By Antonella Iannarino, @TheWomensDebate

There is a pervasive misunderstanding of women’s issues and the social structures that continue to put up barriers to equity. In a study released last August, respondents answered that when a 2016 presidential candidate said “women’s issues” he or she meant either equal pay or abortion rights. Further troubling is the disparity between the belief in equality—77% think women should have equal positions in solving community and national problems—and the understanding of how much power women actually have. Women make up only 20% of Congress but more than a third of respondents believed that women have equal power at the national level.

Issues that affect women and girls, and often disproportionately, extend far beyond reproductive rights. Women have not had a representative seat at the table, and it shows in how the broader definition of women’s issues has been largely ignored in this election cycle.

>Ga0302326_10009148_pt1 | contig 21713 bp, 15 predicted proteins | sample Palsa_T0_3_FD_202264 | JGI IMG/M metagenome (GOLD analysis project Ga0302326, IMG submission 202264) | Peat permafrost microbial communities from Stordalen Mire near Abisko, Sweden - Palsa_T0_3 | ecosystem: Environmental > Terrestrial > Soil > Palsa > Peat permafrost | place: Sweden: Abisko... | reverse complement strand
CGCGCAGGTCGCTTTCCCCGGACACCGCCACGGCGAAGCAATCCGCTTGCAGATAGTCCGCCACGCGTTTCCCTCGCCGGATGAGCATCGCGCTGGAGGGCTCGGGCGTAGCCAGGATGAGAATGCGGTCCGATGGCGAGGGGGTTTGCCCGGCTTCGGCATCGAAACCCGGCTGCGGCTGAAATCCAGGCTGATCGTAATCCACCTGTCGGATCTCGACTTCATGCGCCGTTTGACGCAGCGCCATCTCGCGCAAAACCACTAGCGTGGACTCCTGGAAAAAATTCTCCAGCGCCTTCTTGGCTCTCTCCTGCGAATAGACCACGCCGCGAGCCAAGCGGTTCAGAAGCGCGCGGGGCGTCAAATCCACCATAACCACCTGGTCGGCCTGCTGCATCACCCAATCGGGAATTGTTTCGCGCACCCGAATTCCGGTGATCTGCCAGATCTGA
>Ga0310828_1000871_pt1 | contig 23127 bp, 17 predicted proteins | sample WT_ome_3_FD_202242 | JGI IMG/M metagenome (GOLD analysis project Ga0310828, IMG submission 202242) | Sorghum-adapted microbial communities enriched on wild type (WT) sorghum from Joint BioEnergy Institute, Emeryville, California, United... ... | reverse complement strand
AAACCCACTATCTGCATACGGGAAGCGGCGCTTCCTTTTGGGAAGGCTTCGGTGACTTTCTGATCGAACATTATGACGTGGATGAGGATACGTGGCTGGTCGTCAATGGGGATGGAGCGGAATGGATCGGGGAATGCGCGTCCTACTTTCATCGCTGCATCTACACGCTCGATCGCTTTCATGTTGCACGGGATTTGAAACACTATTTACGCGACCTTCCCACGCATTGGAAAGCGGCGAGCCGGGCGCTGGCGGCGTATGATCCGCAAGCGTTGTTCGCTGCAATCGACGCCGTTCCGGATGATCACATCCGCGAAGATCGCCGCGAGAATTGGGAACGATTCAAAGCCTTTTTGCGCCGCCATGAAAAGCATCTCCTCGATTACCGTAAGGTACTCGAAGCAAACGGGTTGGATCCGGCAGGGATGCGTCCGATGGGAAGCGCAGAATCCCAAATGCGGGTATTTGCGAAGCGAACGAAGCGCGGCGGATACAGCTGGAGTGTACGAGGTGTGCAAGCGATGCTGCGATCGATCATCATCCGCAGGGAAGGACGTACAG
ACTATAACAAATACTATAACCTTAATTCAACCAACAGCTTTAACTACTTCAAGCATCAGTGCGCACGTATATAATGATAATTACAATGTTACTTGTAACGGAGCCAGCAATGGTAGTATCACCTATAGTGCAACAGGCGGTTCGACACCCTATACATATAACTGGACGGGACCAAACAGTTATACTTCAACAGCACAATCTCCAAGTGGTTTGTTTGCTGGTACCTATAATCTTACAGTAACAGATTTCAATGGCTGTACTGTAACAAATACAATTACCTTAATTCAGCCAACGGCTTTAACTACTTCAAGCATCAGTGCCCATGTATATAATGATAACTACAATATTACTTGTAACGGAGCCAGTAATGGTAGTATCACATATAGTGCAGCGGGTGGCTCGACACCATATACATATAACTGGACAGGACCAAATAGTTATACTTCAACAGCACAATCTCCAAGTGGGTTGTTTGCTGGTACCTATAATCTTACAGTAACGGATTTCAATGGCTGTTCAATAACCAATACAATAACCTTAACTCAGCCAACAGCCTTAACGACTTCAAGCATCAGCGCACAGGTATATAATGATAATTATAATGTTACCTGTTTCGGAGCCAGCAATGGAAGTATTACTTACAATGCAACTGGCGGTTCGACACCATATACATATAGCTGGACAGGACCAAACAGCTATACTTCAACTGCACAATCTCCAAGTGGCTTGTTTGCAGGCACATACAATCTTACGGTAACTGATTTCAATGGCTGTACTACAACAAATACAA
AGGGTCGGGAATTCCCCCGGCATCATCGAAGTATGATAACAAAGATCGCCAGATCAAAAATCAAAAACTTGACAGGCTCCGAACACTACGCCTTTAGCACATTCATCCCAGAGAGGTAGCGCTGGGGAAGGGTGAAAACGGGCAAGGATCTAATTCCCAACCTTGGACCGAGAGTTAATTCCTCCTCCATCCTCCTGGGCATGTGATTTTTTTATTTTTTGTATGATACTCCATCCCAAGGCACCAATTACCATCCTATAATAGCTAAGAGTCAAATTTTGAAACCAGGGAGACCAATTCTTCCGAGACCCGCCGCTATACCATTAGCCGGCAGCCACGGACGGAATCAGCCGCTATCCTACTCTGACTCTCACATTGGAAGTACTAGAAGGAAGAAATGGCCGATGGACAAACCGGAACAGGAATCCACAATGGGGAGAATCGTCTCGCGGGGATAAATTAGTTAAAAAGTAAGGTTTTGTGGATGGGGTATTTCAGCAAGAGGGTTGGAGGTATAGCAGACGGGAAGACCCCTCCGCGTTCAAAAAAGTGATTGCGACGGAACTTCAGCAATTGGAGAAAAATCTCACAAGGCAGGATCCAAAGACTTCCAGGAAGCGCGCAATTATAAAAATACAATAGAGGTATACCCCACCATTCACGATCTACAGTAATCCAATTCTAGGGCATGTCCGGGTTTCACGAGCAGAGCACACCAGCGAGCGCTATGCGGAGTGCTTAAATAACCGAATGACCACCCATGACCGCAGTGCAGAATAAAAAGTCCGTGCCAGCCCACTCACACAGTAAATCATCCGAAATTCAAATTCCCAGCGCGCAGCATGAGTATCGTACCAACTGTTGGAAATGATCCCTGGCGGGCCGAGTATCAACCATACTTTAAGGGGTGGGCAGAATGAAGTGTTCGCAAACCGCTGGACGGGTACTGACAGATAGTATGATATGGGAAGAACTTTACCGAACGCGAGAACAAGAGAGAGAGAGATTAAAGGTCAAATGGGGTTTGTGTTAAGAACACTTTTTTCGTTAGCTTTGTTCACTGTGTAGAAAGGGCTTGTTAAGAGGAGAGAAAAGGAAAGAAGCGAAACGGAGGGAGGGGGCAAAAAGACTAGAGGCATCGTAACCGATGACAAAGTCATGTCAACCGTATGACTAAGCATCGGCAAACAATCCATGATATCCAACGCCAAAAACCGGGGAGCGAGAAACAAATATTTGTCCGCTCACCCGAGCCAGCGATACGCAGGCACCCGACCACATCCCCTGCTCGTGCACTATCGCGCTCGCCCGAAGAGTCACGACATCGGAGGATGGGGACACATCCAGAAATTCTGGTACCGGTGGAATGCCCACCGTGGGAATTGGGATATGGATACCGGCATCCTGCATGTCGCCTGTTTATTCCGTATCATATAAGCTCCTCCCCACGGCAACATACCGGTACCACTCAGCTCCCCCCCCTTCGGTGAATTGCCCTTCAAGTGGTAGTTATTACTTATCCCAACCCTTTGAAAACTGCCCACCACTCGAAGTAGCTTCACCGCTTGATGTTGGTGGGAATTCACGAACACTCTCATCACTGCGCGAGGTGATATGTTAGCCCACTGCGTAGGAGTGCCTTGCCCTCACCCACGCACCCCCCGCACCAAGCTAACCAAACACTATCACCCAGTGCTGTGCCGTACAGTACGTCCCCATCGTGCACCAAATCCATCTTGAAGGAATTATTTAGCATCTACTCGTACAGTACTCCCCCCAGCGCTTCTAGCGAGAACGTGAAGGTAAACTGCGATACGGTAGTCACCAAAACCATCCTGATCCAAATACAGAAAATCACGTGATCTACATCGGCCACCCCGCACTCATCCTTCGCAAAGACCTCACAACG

The Women’s Debate was formed to ask our presidential candidates to begin addressing the economic, safety, and health concerns that affect all of us every day.

As Jose Zeilstra wrote in the Huffington Post earlier this year, “Women make up more than half of the American population and turn out to vote more than men, so we expect to be taken very seriously during this presidential election.”

Here, then, is our plan for what’s next.

Originally published by United State of Women Summit blog. Reposted with permission from The Women’s Debate.

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